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By Jévonne G. Prescott

Endangered species. This is what women are beginning to look like.  Although not a concept usually applied to humans, let alone women, I’m beginning to think it should be. Women, to put it in the simplest of terms, are under attack.

Why is it that in a world where everyone should be free and able to make their own choices, the most restricted organism is that of a woman? Why is it that at a time when we boast of possessing freedom of speech, a woman is denied the simple privilege of being able to reject a man and use a simple word — ‘NO’ — without there being threats or actual retaliation against her?

A confident, independent woman is a misogynist’s worst nightmare.  When a woman is sure of herself, she declines to settle. She refuses to accept anything she does not want — and she should not have to.  It is this certainty of her needs that poses a threat to men who possess toxic masculinity traits; those operating under the belief that women should have no rights or thoughts of their own and, therefore, be readily accepting of whatsoever they, as men, dish out—welcomed or not.  In other words, “Me, man. You, woman. I give, you take. No disagreements.” Totally “cavemanesque”. When you refuse to conform, they feel the only way to get a woman under control is by way of intimidation and, more often than not, violence.

-Rejection violence stemming from the word NO:

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Miya Marcano is the latest female that we know of to be added to an already too-long list of women, all of whom have been terrorised and then became victims of what has seemingly become a normal occurrence for women who have the audacity to stand up for themselves: rejection violence.

 A thesis written by Lily Katherine Thacker, titled “The Danger of ‘no’: Rejection Violence, Toxic Masculinity and Violence Against Women” (2019), defines rejection violence as “instances where men react violently toward women who reject their expressions of romantic or sexual interest”.  It basically deals with men who cannot accept the fact that a woman had the audacity to reject their advances and say NO.  

In the year 2021, it has become almost second nature that when a woman rejects a man, she should begin fearing for her life — just in case he tries to kill her.  While this is often termed as domestic violence — which it is, it also needs to be given its rightful name — rejection violence. More attention needs to be paid to the reprisal that women face for saying NO to interested men.  These types of crimes occur far too often.  Being a woman myself, I have also been on the receiving end of insults and faced intimidation from men who refuse to accept that a woman has a say regarding the persons with whom she becomes intimately involved.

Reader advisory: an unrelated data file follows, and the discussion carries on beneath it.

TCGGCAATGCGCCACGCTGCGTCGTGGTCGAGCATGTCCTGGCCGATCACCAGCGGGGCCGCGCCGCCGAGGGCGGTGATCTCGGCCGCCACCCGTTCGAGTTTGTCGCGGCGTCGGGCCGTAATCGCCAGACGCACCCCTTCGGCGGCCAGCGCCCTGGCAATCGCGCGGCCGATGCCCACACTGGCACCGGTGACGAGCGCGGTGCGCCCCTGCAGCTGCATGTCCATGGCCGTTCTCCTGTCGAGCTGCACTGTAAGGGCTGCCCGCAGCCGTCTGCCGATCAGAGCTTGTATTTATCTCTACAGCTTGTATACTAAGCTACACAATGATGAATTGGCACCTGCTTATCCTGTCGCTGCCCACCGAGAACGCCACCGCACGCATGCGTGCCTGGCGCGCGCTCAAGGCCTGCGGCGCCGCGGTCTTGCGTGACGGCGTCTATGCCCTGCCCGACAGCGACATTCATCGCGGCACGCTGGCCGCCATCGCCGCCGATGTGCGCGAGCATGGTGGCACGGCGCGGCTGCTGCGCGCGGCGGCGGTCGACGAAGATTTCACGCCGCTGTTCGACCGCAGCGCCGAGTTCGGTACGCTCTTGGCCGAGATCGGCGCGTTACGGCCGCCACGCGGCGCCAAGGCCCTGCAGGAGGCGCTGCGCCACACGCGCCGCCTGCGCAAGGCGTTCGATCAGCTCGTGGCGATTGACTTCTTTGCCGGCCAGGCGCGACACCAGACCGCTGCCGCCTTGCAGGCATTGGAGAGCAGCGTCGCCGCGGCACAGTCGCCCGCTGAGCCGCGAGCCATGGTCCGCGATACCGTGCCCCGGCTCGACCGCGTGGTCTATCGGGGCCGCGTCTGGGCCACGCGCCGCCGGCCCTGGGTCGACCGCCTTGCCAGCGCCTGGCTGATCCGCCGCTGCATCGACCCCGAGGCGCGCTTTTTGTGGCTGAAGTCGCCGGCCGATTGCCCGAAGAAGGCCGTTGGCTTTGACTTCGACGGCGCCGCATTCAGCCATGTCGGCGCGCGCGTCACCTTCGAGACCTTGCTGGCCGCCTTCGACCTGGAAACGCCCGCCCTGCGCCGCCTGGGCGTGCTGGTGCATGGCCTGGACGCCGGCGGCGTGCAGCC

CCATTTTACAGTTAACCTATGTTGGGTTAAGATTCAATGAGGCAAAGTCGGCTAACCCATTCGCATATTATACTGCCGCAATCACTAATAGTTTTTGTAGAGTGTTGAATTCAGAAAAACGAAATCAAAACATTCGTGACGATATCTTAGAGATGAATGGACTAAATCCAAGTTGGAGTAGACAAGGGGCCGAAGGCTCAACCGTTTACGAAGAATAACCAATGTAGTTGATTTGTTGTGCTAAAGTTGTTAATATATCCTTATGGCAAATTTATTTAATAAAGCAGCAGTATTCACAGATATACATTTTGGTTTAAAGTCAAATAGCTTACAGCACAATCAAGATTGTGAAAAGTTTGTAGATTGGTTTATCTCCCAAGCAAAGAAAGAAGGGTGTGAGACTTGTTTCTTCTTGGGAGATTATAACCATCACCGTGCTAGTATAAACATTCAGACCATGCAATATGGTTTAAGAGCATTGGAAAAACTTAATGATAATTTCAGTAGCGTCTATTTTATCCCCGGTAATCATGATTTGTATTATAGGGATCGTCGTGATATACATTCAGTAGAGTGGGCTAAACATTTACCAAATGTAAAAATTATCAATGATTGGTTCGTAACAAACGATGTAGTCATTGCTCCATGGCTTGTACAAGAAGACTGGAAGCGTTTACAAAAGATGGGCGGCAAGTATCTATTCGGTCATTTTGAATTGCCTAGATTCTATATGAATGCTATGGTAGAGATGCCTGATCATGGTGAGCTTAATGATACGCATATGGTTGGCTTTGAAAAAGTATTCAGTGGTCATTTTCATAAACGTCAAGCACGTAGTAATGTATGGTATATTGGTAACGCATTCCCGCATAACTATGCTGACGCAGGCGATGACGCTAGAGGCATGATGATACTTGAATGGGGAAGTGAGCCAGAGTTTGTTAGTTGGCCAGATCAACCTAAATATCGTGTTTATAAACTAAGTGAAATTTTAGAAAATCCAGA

• No comprehensive rejection violence statistics

While the internet and social media have made it easier to find information on women who were attacked or terrorised for rejecting men, there is still not much conclusive data on the actual number. While the crimes stemming from rejection have gotten no less heinous, there are two that have stuck with me. In 2006, Stacy Wilson, a hospital clerk, was only 21 years old. A beautiful young woman, from the nation of St, Vincent and the Grenadines, who like Miya Marcano, had her whole life ahead of her. Many would say that Wilson’s “mistake” was saying NO to a man who had developed an unwelcome infatuation that led to an unhealthy obsession. This unwelcomed infatuation culminated in the gruesome daylight beheading of Wilson in a bus terminal in the heart of the capital city, Kingstown, full view of hundreds of onlookers, many of them children. Ten years later, Tiarah Poyau, 22, was shot in the face in Brooklyn, New York for telling a man to stop grinding on her during a Labour Day street party . Familiar stories but brutal all the same.

As a West Indian, I am familiar with the attitude of men at these events. I’ve been told, “Wey you didn’t stop home?” (Why didn’t you stay at home?) among other insults, when I instructed men not to grind on or grab me. I see Tiarah’s story and I am thankful I was able to escape those scenarios with my life. However, it begs the question, Didn’t Tiarah have a right to be able to walk away as well? Why was her life snatched away because she gave a simple response to an action, a response that as an adult, and as a woman, she totally had the right to give? Internally I know the answer. This was yet another instance where a man had his ego bruised by rejection and he had to show how much of a man he was by bringing a woman down — in the worst possible way. I’ve always wondered why is it that men feel because we, as women, attend a party that we want to be gyrated on and harassed? I cannot begin to imagine how many other women suffered similar fates in the ten years between the murder of Stacy and Tiarah. However, I imagine the number is appalling. I am sad for all the women who have died who we do not know about, and for their stories that may go untold.